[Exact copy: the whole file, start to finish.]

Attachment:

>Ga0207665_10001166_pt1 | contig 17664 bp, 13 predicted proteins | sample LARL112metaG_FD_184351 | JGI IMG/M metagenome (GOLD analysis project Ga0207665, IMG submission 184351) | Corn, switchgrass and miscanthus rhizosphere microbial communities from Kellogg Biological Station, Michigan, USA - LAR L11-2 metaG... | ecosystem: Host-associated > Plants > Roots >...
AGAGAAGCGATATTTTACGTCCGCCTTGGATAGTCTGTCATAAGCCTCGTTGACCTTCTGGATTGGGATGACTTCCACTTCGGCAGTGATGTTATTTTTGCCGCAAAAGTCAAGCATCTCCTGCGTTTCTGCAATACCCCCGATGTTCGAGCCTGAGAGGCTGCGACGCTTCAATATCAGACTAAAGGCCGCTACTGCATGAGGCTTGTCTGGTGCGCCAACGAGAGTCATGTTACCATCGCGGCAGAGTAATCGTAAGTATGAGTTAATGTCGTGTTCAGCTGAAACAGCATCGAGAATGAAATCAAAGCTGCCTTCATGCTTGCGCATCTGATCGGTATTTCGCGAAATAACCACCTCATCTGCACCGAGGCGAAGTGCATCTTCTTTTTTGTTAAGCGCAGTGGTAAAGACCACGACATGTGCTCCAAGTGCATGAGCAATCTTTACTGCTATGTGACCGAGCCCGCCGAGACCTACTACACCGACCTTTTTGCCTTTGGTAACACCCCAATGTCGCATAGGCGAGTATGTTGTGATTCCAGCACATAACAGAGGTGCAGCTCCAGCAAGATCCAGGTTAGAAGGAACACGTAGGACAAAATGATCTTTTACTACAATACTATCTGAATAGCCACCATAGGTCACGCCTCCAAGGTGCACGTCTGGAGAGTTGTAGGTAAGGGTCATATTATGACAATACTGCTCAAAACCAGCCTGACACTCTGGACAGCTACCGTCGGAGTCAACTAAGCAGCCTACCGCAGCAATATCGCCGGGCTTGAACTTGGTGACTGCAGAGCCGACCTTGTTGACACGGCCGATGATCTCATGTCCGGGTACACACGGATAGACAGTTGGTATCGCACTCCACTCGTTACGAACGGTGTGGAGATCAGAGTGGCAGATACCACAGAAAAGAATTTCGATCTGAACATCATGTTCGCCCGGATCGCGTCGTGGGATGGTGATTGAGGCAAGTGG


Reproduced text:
>Ga0207665_10001166_pt1 | contig 17664 bp, 13 predicted proteins | sample LARL112metaG_FD_184351 | JGI IMG/M metagenome (GOLD analysis project Ga0207665, IMG submission 184351) | Corn, switchgrass and miscanthus rhizosphere microbial communities from Kellogg Biological Station, Michigan, USA - LAR L11-2 metaG... | ecosystem: Host-associated > Plants > Roots >...
AGAGAAGCGATATTTTACGTCCGCCTTGGATAGTCTGTCATAAGCCTCGTTGACCTTCTGGATTGGGATGACTTCCACTTCGGCAGTGATGTTATTTTTGCCGCAAAAGTCAAGCATCTCCTGCGTTTCTGCAATACCCCCGATGTTCGAGCCTGAGAGGCTGCGACGCTTCAATATCAGACTAAAGGCCGCTACTGCATGAGGCTTGTCTGGTGCGCCAACGAGAGTCATGTTACCATCGCGGCAGAGTAATCGTAAGTATGAGTTAATGTCGTGTTCAGCTGAAACAGCATCGAGAATGAAATCAAAGCTGCCTTCATGCTTGCGCATCTGATCGGTATTTCGCGAAATAACCACCTCATCTGCACCGAGGCGAAGTGCATCTTCTTTTTTGTTAAGCGCAGTGGTAAAGACCACGACATGTGCTCCAAGTGCATGAGCAATCTTTACTGCTATGTGACCGAGCCCGCCGAGACCTACTACACCGACCTTTTTGCCTTTGGTAACACCCCAATGTCGCATAGGCGAGTATGTTGTGATTCCAGCACATAACAGAGGTGCAGCTCCAGCAAGATCCAGGTTAGAAGGAACACGTAGGACAAAATGATCTTTTACTACAATACTATCTGAATAGCCACCATAGGTCACGCCTCCAAGGTGCACGTCTGGAGAGTTGTAGGTAAGGGTCATATTATGACAATACTGCTCAAAACCAGCCTGACACTCTGGACAGCTACCGTCGGAGTCAACTAAGCAGCCTACCGCAGCAATATCGCCGGGCTTGAACTTGGTGACTGCAGAGCCGACCTTGTTGACACGGCCGATGATCTCATGTCCGGGTACACACGGATAGACAGTTGGTATCGCACTCCACTCGTTACGAACGGTGTGGAGATCAGAGTGGCAGATACCACAGAAAAGAATTTCGATCTGAACATCATGTTCGCCCGGATCGCGTCGTGGGATGGTGATTGAGGCAAGTGG